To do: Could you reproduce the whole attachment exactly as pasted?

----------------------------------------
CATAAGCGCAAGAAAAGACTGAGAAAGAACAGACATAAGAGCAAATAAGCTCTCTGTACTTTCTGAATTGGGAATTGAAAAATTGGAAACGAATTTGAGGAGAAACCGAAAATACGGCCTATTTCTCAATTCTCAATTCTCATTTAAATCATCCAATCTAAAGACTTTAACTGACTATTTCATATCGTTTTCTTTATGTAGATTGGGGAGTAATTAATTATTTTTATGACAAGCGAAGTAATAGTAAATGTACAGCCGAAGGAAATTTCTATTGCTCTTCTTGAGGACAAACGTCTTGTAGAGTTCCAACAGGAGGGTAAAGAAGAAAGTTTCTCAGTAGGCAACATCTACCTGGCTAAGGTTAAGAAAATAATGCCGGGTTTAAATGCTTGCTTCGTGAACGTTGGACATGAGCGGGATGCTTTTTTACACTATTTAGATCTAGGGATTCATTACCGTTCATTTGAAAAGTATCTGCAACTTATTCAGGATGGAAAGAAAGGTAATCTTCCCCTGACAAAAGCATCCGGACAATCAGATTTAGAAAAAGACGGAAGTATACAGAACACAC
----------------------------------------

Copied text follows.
CATAAGCGCAAGAAAAGACTGAGAAAGAACAGACATAAGAGCAAATAAGCTCTCTGTACTTTCTGAATTGGGAATTGAAAAATTGGAAACGAATTTGAGGAGAAACCGAAAATACGGCCTATTTCTCAATTCTCAATTCTCATTTAAATCATCCAATCTAAAGACTTTAACTGACTATTTCATATCGTTTTCTTTATGTAGATTGGGGAGTAATTAATTATTTTTATGACAAGCGAAGTAATAGTAAATGTACAGCCGAAGGAAATTTCTATTGCTCTTCTTGAGGACAAACGTCTTGTAGAGTTCCAACAGGAGGGTAAAGAAGAAAGTTTCTCAGTAGGCAACATCTACCTGGCTAAGGTTAAGAAAATAATGCCGGGTTTAAATGCTTGCTTCGTGAACGTTGGACATGAGCGGGATGCTTTTTTACACTATTTAGATCTAGGGATTCATTACCGTTCATTTGAAAAGTATCTGCAACTTATTCAGGATGGAAAGAAAGGTAATCTTCCCCTGACAAAAGCATCCGGACAATCAGATTTAGAAAAAGACGGAAGTATACAGAACACAC